The New England Patriots are headed back to the Super Bowl for the ninth time in franchise history and the seventh time since 2001.
With Sunday night’s 36-17 win over the Pittsburgh Steelers in the AFC Championship Game, the Patriots set an NFL record for all-time Super Bowl berths, breaking the previous record of eight shared by the Dallas Cowboys, Denver Broncos and Steelers.
“I mean, the numbers are nice and all that, but it’s really about this team and this year and this group of guys,” Patriots coach Bill Belichick said after the game. “I’m really happy for our coaching staff, for our players, all of the guys, the practice-squad players who gave us such a great look this week. Again, contributions from all three units. It was just a good team victory. It’s a good team.”
As New England now turns its crosshairs toward the Atlanta Falcons, whom they will meet Feb. 5 in Houston in Super Bowl LI, let’s take a moment to recognize the unparalleled run of success this franchise has enjoyed during the Belichick-Tom Brady era. (Hat tip to the Patriots’ media relations department for providing many of the following statistics.)
— The Patriots have played in more Super Bowls in the last 15 years than all but three NFL teams (the Cowboys, Broncos and Steelers) have played in in the history of their franchises.
— This Super Bowl will be the Patriots’ eighth since owner Robert Kraft took control of the team in 1994. No other franchise has played in more than four during that span. Kraft also has more Super Bowl appearances than any other owner in the Super Bowl era, breaking a tie with Denver’s Pat Bowlen (seven).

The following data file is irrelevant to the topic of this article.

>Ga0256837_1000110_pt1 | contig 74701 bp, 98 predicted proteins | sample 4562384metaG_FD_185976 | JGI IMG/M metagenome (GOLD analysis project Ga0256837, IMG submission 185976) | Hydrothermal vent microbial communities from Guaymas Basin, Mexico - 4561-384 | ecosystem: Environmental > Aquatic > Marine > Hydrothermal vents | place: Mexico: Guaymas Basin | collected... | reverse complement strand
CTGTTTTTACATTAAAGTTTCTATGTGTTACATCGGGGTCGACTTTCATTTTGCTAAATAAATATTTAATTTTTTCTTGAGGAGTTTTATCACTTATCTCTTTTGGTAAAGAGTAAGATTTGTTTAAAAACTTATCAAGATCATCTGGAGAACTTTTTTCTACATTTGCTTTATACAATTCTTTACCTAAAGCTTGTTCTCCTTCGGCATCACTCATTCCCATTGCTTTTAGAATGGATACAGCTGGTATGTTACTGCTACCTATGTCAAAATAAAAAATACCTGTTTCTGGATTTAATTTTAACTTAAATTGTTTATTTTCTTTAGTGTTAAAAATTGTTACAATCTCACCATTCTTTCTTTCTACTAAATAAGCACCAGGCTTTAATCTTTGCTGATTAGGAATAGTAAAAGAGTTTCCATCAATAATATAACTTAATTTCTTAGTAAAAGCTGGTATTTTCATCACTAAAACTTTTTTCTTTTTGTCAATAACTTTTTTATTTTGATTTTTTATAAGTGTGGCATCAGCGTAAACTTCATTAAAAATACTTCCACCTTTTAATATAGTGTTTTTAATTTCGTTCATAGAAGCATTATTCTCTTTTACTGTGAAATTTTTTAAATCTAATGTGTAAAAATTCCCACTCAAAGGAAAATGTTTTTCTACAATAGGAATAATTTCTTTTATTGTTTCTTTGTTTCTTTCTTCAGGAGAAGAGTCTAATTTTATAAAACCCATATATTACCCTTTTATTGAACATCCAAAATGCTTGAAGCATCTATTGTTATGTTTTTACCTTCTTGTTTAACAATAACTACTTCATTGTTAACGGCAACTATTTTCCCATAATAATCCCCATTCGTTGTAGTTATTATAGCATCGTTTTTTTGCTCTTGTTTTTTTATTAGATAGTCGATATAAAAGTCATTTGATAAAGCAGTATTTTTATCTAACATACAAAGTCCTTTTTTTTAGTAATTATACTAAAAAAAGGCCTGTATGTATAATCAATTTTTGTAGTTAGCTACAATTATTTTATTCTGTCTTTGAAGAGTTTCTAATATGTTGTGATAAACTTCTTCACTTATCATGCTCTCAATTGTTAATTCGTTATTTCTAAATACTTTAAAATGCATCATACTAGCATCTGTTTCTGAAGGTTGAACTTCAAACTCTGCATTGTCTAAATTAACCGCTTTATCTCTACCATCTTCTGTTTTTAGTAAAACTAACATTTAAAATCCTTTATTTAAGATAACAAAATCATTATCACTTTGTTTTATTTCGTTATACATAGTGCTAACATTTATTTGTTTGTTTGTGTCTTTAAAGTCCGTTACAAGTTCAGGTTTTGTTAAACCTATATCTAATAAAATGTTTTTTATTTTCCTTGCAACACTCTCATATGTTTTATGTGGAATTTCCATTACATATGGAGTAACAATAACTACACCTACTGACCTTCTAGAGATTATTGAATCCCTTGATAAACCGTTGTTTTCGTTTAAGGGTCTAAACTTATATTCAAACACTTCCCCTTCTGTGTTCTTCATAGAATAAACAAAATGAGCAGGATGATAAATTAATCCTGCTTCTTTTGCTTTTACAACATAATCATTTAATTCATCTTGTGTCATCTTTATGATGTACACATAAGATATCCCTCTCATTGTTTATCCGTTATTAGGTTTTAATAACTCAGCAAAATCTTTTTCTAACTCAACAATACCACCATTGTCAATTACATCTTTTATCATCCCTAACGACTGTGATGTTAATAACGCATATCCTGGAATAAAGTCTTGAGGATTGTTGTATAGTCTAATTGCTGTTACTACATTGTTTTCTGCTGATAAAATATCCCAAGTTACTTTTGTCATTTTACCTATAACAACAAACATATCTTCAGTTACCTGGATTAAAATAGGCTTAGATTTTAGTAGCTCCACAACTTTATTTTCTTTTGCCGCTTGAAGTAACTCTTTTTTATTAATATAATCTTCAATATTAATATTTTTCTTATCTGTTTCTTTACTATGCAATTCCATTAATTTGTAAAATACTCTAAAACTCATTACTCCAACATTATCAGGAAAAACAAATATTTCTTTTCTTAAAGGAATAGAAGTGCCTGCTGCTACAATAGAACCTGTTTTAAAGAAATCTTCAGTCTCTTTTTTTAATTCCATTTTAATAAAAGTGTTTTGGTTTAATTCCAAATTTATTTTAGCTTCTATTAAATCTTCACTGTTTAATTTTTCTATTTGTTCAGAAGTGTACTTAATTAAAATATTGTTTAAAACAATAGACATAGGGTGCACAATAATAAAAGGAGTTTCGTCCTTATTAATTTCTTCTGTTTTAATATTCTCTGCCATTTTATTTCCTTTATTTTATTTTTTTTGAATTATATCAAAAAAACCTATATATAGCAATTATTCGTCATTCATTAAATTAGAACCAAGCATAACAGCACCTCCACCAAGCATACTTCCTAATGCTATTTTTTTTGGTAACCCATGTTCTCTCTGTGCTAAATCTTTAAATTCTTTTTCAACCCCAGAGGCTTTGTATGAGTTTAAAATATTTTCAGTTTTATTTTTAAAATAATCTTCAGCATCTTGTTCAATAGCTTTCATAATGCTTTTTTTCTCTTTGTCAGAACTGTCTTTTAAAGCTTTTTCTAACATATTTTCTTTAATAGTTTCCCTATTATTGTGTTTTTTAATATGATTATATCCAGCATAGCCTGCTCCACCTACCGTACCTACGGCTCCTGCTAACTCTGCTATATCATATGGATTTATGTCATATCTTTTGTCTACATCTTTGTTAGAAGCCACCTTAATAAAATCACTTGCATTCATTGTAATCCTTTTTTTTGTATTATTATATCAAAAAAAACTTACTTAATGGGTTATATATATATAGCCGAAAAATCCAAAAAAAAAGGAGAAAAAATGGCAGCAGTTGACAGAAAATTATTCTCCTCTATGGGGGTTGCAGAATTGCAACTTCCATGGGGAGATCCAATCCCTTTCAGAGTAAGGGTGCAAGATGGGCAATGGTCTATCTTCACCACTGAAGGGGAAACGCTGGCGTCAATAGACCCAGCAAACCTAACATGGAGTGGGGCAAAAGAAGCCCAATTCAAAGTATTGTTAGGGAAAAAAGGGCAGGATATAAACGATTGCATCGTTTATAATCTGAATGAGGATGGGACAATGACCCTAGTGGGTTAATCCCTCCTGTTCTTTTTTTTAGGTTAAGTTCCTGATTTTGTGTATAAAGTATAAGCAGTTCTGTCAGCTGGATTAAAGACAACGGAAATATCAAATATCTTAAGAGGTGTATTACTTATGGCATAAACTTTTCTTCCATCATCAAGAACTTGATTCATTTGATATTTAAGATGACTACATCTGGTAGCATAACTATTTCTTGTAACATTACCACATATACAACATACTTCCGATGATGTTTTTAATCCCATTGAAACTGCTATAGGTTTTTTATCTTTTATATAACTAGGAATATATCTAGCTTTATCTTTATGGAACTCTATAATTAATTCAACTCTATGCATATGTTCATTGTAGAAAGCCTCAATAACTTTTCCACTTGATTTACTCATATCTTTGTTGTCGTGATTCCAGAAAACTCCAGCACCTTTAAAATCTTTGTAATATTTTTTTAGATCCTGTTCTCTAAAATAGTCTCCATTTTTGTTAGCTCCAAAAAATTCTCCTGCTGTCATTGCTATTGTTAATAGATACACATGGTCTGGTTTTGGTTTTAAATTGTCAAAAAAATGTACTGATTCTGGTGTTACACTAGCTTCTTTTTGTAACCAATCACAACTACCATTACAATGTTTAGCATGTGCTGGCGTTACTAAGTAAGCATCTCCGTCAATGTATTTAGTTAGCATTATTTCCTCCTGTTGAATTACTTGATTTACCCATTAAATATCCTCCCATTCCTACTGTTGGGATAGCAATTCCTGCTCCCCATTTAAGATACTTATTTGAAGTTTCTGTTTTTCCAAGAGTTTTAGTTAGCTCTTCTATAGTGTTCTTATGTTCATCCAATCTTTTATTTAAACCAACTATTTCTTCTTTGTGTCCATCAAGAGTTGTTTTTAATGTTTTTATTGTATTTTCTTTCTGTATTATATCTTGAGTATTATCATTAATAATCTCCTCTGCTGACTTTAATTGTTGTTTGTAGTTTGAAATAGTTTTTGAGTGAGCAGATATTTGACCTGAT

— New England is seeking its fifth Super Bowl title, which would tie Dallas and the San Francisco 49ers for second all time. The Steelers own the record with six Lombardi Trophies.
— The Patriots would be the first team in NFL history to win five Super Bowls with the same owner, head coach (Belichick) and quarterback (Brady).
— Belichick’s seven conference championships are the most by any head coach in the Super Bowl era, breaking a tie with Don Shula. If the Patriots take care of business in Houston, he would become the first bench boss to win five Super Bowl titles with the same team.
— Brady will play in his seventh Super Bowl, which will set a new NFL record. He currently is tied with former Broncos and Buffalo Bills defensive lineman Mike Lodish for the most Super Bowl appearances by a player with six.
— A win over the Falcons would give Brady five Super Bowl victories, which would tie Hall of Fame defensive end Charles Haley for first all time.
— The win over the Steelers was Brady’s 24th career postseason victory. As Peter King of The MMQB pointed out Sunday night, that’s more wins than 25 NFL teams have recorded in the postseason.
Thumbnail photo via James Lang/USA TODAY Sports Images
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